Here is how the next UK Government can end the need for food banks

'We urge all political parties to embrace these priorities and commit to a future where everyone has the security for the essentials'

Helen Barnard is Director of Policy, Research and Impact at The Trussell Trust

Now that an election has been called, every party should set out its plan to end the need for food banks in the UK and start to reverse the appalling rises in severe hardship and destitution. The public will judge the next government on whether it succeeds in reversing this tide.

Currently 79% of the UK public agree that poverty in the UK is a big problem, and 74% believe that it is the UK government’s responsibility to change this.

In the past year, food banks in the Trussell Trust network distributed more than 3.1 million emergency food parcels – the highest number in our history. This includes more than 1.1 million parcels for children and is almost double the number of parcels distributed five years ago.

These numbers are extremely shocking, and the message is clear, this cannot be allowed to continue. The food banks in our network do an incredible job supporting people facing hardship in their communities, but they are reaching breaking point.

We live in one of the wealthiest countries in the world and yet people who need the most support are being left to struggle on incomes so low they can’t even afford the essentials we all need to survive. This is having devastating consequences on our society, damaging our health, harming the prospects of young people, and holding back our economy. An economy does not thrive while the people who have the least are trapped in poverty and are forced to turn to charities, rather than receiving support from the very systems that were designed to protect them from harm.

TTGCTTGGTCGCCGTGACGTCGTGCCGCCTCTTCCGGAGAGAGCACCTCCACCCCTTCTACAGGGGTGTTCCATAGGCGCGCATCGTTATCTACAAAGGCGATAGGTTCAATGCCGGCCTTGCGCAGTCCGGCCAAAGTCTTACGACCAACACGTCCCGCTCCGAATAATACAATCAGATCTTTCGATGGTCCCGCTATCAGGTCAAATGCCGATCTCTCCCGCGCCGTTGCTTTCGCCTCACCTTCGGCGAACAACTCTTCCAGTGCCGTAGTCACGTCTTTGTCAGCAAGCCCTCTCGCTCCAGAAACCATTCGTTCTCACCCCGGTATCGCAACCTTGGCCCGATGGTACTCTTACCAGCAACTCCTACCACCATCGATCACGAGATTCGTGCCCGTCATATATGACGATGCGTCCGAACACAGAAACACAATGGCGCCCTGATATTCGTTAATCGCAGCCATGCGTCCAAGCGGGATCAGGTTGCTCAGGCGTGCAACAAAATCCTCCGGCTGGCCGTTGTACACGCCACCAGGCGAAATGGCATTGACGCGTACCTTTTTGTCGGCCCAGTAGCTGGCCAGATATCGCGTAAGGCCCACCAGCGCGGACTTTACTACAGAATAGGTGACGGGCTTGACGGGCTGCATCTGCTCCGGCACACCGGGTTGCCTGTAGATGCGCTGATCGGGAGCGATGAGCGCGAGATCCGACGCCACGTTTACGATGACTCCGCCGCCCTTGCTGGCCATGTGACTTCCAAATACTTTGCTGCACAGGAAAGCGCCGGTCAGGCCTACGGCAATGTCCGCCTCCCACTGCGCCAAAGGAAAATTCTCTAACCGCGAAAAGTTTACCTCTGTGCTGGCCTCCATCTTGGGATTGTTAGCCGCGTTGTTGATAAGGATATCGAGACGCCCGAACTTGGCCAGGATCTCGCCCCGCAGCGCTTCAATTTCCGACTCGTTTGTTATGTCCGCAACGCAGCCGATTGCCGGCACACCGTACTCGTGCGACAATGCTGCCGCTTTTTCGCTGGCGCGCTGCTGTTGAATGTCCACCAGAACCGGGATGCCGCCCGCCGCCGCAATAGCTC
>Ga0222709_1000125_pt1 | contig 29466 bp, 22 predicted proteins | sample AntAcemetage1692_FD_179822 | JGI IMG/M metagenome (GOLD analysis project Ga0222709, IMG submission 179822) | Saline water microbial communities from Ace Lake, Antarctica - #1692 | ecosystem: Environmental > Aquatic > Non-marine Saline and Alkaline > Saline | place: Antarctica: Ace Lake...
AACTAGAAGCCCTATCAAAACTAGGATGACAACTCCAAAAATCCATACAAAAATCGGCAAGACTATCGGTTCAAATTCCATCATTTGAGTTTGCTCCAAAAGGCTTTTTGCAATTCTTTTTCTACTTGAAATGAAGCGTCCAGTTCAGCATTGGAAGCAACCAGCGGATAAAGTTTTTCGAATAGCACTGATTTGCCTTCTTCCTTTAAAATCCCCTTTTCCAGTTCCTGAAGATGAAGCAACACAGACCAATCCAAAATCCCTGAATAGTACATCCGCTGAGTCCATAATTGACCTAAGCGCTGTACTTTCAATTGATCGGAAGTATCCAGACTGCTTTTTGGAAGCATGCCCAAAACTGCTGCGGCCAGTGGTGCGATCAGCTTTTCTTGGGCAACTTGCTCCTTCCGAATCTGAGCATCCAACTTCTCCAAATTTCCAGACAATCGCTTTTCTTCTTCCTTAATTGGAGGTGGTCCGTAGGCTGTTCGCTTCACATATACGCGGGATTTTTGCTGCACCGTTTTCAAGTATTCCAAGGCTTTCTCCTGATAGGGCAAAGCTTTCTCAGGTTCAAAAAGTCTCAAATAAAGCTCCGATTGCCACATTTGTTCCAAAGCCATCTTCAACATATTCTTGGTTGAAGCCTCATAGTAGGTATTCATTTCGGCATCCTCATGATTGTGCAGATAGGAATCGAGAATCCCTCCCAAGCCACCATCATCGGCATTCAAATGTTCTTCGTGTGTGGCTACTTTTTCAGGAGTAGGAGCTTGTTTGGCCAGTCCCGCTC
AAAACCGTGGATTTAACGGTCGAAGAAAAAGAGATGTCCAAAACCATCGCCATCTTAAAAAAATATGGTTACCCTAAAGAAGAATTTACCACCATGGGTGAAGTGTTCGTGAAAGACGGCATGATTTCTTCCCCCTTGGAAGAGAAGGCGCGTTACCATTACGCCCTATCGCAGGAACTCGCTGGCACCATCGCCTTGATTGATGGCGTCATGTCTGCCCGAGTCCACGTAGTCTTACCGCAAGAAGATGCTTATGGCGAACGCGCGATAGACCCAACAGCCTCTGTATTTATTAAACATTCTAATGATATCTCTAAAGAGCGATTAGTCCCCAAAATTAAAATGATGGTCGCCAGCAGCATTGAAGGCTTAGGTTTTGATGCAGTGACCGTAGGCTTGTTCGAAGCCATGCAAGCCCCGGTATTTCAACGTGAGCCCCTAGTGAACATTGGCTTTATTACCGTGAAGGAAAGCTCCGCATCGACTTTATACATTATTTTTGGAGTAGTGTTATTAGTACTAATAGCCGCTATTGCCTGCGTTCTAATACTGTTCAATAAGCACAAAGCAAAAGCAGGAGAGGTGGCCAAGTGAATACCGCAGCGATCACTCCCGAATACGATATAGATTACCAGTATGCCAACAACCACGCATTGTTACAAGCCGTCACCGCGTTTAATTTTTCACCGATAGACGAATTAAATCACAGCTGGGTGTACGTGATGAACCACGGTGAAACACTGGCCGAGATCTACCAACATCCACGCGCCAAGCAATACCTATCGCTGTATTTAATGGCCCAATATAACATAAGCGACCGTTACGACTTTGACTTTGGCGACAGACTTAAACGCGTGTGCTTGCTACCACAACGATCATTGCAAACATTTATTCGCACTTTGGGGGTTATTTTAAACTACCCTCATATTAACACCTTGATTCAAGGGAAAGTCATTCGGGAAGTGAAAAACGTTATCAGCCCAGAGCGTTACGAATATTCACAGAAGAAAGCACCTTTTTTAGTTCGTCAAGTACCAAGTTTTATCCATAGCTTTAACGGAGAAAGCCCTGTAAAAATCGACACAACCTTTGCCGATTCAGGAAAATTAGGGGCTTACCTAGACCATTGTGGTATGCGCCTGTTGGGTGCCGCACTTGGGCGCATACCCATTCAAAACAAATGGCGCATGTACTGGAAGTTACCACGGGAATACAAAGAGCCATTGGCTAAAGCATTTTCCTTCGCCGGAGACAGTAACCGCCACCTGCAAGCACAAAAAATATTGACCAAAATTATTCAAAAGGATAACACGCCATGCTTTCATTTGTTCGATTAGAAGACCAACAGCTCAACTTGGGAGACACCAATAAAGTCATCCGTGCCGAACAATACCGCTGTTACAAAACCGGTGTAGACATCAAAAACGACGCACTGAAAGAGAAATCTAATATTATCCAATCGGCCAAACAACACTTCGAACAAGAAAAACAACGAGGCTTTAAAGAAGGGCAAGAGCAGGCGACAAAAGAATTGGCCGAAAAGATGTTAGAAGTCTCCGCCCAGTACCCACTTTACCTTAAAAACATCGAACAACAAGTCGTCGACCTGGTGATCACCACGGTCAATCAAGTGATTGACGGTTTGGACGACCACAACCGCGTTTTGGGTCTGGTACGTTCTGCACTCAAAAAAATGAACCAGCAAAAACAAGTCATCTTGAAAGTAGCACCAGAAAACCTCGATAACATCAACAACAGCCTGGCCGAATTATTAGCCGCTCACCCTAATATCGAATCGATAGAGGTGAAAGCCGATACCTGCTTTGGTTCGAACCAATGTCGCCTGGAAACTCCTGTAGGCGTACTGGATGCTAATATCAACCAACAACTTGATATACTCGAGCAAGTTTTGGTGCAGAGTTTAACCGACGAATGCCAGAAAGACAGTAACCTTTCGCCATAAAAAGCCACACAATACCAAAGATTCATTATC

We know what’s needed to end the need for food banks, and we know that it is achievable but decisive action is needed. That’s why we launched our manifesto which sets out our priorities for the next UK Government and the actions we urge all political parties to support in order to build a more hopeful future.

The increase in the level of need seen by food banks is largely driven by the fact that people simply don’t have enough money to afford food and other essential living costs. Our social security system is supposed to be there for us when times are tough, but it is currently failing in its most basic duty: to protect people from going without essentials. It is unacceptable that, last year, four in ten families receiving Universal Credit faced hunger, and one in five have been forced to turn to a food bank for help. It is a failing of our society that anyone should be forced to use a food bank because they can’t afford food, clothing, heating or other essentials.

Ensuring the UK’s social security system is fit for purpose and provides enough support for people to afford the essentials is critical for building a future without the need for food banks. We are calling for an Essentials Guarantee, which would embed in legislation the principle that Universal Credit should protect people from going without essentials. Deductions from benefits for debt or caps to benefits for some families should never take their income below this level.